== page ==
Making cement blocks is one of the major livelihood projects in Kingeero, Kenya. PLWH (People Living with HIV) and former alcoholics work together in the production of these blocks. After these blocks are sold, the initial capital is deducted, and the net profit is divided among the workers. This project has been going on for over 4 years.

During the Covid-19 pandemic, workers are practicing social distancing and mask wearing while making the cement bricks.

Peanut butter production is another project. PLWH use this product for their personal consumption in order to boost nutrition requirements. They also sell this to the community to generate income.

These ladies are involved in peanut butter production.

This family was baptized after it was reached by our program. At the left side is the mother who is HIV positive. With her are her daughters. They make peanut butter which they sell to the surrounding community in order to generate income. They need a machine to help boost their production.

Additional report of Gabriel Gathungu

With the radio program I am doing with Hope Channel, Kenya, I also work with a government-owned national vernacular radio called CORO FM. My talk includes HIV/AIDS and the Family and Workplace, and HIV/AIDS and Alcoholism and Drugs. I have also given a talk on World “No Tobacco” Week on the risks and dangers of smoking.

I always thank God for His grace and mercy and for making me an instrument of His work.

The work is not easy due to different challenges, but our God sustains us all the way.

Gabriel Gathungu Maina

The current projects we have are:

  • Baking: This is a project that has made a great impact among ourselves and the community. Four people are working on this project. They do the baking, packaging and selling. Each person is paid ksh350 and they are paid on Fridays. After the weekly salary and other logistics are deducted, the organization is left with about ksh1000 per week. Some of the money is used to support those in need. Sadly, this project was stopped after the government banned the use of polythene paper for packaging. We cannot afford the recommended packaging material because they are costly. On a positive note, one person who has HIV is a beneficiary of this project.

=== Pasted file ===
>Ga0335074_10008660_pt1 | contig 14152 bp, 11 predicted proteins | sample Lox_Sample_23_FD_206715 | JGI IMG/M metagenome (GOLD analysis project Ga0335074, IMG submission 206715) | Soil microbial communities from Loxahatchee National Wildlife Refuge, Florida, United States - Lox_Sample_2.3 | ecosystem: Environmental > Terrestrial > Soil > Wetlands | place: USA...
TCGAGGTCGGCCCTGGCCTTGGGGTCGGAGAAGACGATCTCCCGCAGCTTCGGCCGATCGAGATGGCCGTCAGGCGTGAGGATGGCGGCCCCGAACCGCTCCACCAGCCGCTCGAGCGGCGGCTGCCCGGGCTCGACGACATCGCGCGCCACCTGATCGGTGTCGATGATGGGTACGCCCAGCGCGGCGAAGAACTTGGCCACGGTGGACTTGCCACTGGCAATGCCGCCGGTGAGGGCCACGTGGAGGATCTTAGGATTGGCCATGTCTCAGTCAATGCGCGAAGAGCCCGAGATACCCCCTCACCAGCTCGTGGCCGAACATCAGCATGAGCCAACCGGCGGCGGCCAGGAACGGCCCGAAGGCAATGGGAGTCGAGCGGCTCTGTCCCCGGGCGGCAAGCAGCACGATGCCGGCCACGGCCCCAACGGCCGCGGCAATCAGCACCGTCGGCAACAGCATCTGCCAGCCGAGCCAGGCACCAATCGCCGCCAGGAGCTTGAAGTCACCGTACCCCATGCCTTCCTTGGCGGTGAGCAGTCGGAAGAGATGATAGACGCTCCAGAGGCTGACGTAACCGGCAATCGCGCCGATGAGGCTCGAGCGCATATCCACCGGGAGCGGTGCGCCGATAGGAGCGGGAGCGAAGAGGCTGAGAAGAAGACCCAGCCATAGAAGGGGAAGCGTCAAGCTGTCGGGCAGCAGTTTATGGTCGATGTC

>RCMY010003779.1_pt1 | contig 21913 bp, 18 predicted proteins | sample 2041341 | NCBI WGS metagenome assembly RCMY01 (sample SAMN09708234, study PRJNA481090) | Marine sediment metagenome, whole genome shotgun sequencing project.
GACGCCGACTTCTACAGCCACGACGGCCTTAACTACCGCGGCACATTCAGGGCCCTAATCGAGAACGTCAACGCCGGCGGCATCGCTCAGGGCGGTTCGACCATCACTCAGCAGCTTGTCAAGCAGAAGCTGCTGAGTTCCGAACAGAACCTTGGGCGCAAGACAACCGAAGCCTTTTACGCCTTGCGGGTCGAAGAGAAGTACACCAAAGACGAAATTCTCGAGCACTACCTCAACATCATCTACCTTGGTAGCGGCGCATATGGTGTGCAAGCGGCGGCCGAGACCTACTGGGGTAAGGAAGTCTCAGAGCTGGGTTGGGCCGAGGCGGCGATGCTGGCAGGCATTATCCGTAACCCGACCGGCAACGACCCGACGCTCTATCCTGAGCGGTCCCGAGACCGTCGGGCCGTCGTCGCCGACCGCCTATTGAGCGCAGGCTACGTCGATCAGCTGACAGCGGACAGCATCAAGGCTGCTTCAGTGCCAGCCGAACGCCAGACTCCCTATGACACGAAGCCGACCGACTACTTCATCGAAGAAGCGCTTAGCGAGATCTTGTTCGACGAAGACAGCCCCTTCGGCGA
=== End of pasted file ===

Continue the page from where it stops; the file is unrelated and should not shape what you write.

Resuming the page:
• Yoghurt Making: This is our favorite project. We were able to make a profit of ksh1300 per week. We have good and modern equipment, but the government ordered us to put plaster on the walls, construct a chimney, and use tiles on the floor for hygiene purposes. As of this writing, we had plastered one side of the wall from the profit we had made, but we need more fund for the rest of the requirements.


  • Soap and Detergents: This is a highly successful project. It is implemented through individual approach. We have discovered that commitment and strong determination are major factors that determine profit margin. Fourteen women are on this project and it has greatly improved their lives. Four of them are HIV positive but they are well and enjoying their work. They support their families from their income; two of them started their own project from the money we gave them. 


  • Entrepreneurship: Seven women are involved in this project; two of them are HIV positive. They are selling vegetables and fruits at the nearby Wangige Market.


  • Interlocking Soil Blocks: This project was started with the funds from AAIM. It has reached over one hundred men and two women and offered skilled training. It has transformed the lives of forty men! With God’s help, they were able to overcome drug addiction, alcoholism, and the spread of HIV/AIDS. The approach and strategy for the implementation are three dimensional: spiritual, social and economic. Because of its great help to the community, the government gave us a machine to use for this project. But last year, the machine broke down. To continue generating income, we paid for its repair. The repair costs us ksh30,000. It is properly working now. Hopefully, we can soon recover what we had lost.

Impact of the Program:


  • A family of three whose mother is HIV positive has been baptized. The mother and her two daughters are making peanut butter. We hope to help them buy a machine for mass production. At present, they are renting a machine which does not work very well.


  • Tabitha, an HIV positive woman, benefited ksh2000 from us. She is making detergents and selling them for a living. Her son, who is also HIV positive, worked as a mechanic but stopped because he had a stroke.


  • Mbene, another HIV positive woman, received Ksh2000 from us to use for her business of buying and selling chickens.


As I reported earlier our work is progressive and cumulative as we work together for a strong sustainable approach.


  • The demand for the services that we offer is extremely high.


  • I have conducted two sessions for a 16-year-old boy who is using bang, a drug inhalant. The parent is a church member.


  • The men with whom we are working have greatly improved in their spiritual walk whereby they can now pray on their own.


  • The government supports our youth group by providing them seeds needed for their farming project.

Reported by: Gabriel Gathungu Maina, HIV-AIDS Coordinator

 Kingeero Project – Nairobi, Kenya